Kobe Suspended One Game, Lakers Routed by MilwaukeeOn Wednesday, Kobe Bryant received his second one game suspension of the season. Bryant's first suspension happened in January after he elbowed Manu Ginobili in the face during the follow through from a jump shot; this time, Bryant's offense took place on a very similar play, with Minnesota's Marko Jaric on the receiving end of Bryant's elbow. The Lakers lost to the Knicks the first time that Bryant was suspended and, not surprisingly, the Milwaukee Bucks blew them out 110-90 this time. Yes, the Lakers are missing several other key players but don't forget that with Bryant on the court they only lost to Phoenix by five and took the Timberwolves to double overtime. Without Bryant, a competitive Laker team instantly becomes a doormat.
What is the deal with Bryant's errant elbows? After the first incident, I wrote , "I've seen the replay several times now and I'm still not sure what to think; looking at the play in slow motion, Kobe's movement does seem a bit "unnatural," to use Stu Jackson's word, but I don't think that it warranted a game suspension--unless the NBA will now suspend players for two games or more every time they deliberately throw a punch." I don't think that Bryant's action in either case is nearly as bad as what Gerald Henderson did to Tyler Hansbrough recently in the North Carolina-Duke game. Trying to block a shot with one's elbow is 100% "unnatural" and dirty and Henderson should have received a lot more than a one game suspension. As for Bryant, I am less disappointed about this suspension than I was about the first one. The first time set a precedent, in my opinion; I cannot recall an NBA player being disciplined so harshly for an apparently inadvertent act but, as Stu Jackson explained, the NBA deemed Bryant's action to be an excessively violent blow to the head, did not believe it to be accidental and is determined to get rid of such plays. NBA Director of Officials Ronnie Nunn reiterated those points on his excellent NBA TV show, "Making the Call with Ronnie Nunn." I think that the NBA should have fined Bryant for the first infraction and said that future such actions would lead to a suspension but so be it--whether Bryant, Phil Jackson or anyone else agreed with Jackson and Nunn, the rules of the game have been clearly stated. No one should be surprised that Bryant was suspended for elbowing Jaric in the wake of the NBA's swift action after the Bryant-Ginobili play. As long as the NBA remains consistent with its rules interpretation and enforcement it is up to the players to adjust their actions accordingly.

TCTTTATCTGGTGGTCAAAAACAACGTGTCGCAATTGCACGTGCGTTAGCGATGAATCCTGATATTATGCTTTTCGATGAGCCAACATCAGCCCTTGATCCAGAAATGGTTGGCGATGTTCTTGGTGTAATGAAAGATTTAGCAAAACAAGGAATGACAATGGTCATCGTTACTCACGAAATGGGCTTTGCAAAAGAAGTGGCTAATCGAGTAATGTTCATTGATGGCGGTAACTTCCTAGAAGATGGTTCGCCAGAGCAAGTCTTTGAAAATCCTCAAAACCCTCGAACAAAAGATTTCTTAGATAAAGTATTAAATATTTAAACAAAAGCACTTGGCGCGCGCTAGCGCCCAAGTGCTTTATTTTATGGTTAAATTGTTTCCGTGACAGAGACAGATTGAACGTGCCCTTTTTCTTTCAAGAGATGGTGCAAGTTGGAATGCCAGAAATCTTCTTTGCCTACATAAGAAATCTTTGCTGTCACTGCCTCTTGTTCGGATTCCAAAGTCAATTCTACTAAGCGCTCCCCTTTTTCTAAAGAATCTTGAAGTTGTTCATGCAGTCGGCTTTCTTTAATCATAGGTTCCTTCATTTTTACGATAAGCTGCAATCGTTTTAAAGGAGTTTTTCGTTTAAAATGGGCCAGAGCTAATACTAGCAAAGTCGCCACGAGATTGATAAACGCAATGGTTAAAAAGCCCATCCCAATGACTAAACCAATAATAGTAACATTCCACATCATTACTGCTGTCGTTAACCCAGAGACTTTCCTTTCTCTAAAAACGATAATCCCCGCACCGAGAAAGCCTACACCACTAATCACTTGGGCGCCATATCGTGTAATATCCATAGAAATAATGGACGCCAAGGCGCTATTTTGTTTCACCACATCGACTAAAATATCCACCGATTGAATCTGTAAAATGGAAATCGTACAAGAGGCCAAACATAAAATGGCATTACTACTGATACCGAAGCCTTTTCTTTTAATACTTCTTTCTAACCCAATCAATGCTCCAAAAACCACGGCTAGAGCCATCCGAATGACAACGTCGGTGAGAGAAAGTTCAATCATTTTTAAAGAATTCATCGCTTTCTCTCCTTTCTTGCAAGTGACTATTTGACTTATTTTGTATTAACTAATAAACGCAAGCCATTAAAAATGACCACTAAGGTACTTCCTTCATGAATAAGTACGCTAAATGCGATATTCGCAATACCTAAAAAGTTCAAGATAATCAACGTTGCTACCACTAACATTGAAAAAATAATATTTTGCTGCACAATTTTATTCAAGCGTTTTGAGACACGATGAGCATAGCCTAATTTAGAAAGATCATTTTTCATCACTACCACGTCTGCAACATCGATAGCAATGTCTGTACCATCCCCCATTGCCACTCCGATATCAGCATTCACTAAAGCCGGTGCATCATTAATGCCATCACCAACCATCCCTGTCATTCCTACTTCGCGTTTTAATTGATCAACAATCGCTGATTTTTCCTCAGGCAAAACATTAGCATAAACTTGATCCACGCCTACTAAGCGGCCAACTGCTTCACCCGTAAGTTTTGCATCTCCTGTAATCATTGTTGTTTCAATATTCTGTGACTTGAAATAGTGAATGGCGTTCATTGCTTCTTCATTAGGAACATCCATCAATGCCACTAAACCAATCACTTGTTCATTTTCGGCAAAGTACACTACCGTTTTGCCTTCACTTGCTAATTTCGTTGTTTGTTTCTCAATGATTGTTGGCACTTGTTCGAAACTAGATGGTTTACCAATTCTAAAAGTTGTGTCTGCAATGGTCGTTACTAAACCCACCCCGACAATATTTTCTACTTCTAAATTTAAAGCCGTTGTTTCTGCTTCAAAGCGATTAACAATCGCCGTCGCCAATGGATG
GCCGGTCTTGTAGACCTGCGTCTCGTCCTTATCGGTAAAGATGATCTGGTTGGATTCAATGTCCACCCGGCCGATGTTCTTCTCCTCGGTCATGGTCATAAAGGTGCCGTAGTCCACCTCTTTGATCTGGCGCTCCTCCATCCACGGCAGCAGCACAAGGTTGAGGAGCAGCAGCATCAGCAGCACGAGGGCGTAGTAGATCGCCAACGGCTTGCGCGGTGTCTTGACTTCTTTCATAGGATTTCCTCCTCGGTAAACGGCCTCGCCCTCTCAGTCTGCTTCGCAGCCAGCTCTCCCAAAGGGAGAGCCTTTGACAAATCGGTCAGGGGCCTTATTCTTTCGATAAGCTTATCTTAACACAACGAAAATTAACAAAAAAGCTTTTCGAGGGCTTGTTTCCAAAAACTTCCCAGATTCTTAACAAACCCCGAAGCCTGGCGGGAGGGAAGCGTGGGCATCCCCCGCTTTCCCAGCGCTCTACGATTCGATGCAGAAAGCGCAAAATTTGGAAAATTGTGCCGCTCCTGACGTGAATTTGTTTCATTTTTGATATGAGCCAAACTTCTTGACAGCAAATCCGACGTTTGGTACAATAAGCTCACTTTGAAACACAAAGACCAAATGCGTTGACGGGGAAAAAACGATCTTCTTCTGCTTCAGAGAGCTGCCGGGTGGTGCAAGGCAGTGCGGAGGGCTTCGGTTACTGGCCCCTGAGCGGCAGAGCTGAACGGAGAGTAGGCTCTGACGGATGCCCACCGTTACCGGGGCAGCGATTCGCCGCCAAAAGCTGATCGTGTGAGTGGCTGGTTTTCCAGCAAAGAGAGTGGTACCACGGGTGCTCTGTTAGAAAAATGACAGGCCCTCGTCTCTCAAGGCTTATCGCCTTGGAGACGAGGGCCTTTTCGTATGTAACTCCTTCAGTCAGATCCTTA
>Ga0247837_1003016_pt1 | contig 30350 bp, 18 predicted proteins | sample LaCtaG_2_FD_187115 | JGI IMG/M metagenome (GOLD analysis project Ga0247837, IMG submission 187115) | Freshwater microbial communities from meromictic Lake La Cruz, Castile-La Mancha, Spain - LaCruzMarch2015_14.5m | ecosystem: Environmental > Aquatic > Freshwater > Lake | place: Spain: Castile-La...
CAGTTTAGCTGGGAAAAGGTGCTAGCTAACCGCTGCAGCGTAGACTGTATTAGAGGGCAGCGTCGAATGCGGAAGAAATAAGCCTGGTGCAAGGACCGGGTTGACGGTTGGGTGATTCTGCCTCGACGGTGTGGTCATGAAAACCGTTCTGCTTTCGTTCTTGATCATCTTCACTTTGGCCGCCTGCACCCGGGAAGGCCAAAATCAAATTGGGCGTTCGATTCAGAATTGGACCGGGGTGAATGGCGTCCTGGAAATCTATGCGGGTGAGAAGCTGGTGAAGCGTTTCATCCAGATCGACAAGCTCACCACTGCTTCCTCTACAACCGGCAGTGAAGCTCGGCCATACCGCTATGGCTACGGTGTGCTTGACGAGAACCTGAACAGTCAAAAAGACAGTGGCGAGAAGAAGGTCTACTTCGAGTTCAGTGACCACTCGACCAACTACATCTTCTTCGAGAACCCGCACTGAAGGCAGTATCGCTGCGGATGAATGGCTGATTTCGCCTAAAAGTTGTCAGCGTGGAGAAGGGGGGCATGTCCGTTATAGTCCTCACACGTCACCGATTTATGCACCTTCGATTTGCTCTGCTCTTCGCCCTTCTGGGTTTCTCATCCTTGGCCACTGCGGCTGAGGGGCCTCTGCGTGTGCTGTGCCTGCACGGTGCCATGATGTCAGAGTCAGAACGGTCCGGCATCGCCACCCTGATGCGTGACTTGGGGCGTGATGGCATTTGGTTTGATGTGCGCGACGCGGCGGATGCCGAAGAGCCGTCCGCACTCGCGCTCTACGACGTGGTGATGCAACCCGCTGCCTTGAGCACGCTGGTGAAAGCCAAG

Watching Bryant's elbow strike Jaric, I got the impression that it was not 100% on purpose but that it was not 100% accidental, either. I don't believe that he intentionally hit Jaric in the face, but I do think that he can exercise a little more control of where his arm goes; I also think that Ginobili fouled Bryant first before Bryant elbowed him and, although it is hard to tell from the available camera angles, it looks like Jaric may have fouled Bryant first as well. I point that out not to "justify" Bryant's flailing arm but to suggest the possibility that whatever flailing Bryant normally does may have been accentuated by him being hit at the same time. If you shoot the ball and are hit in the head or shoulder while you are flailing you arm then your arm may flail a bit more erratically. I'm not sure that this is what happened--and Stu Jackson clearly does not go along with this view.
Interestingly, Jaric told ESPN's Chris Sheridan that does not think that Bryant hit him on purpose: "I haven't seen the replay, but if you ask me what I thought about the play when it happened, I don't think he did it intentionally, and I don't think players should be suspended for things that happen unintentionally. I think he was trying to draw a foul, and he swung his hand out to make it look dramatic, and he hit me by accident. He apologized right after."
Great offensive players are aggressive and they use their shoulders, elbows and hands to clear space. Bryant tends to flail when he shoots and I think that he does this for two reasons: (1) he may be able to draw a foul; (2) the possibility that he may strike a defender could cause that defender to give a little ground. Now that the NBA has made it crystal clear that this kind of flailing will not be tolerated I trust that Bryant will find a way to create space without elbowing people in the head. If he doesn't, he runs the risk that the next time he pops someone the NBA will suspend him for more than one game. Stu Jackson told Sheridan that he considered suspending Bryant for more than one game after the Jaric hit. Whatever advantage Bryant may be deriving from this maneuver is not worth the risk of being suspended again.
posted by David Friedman @ 3:02 AM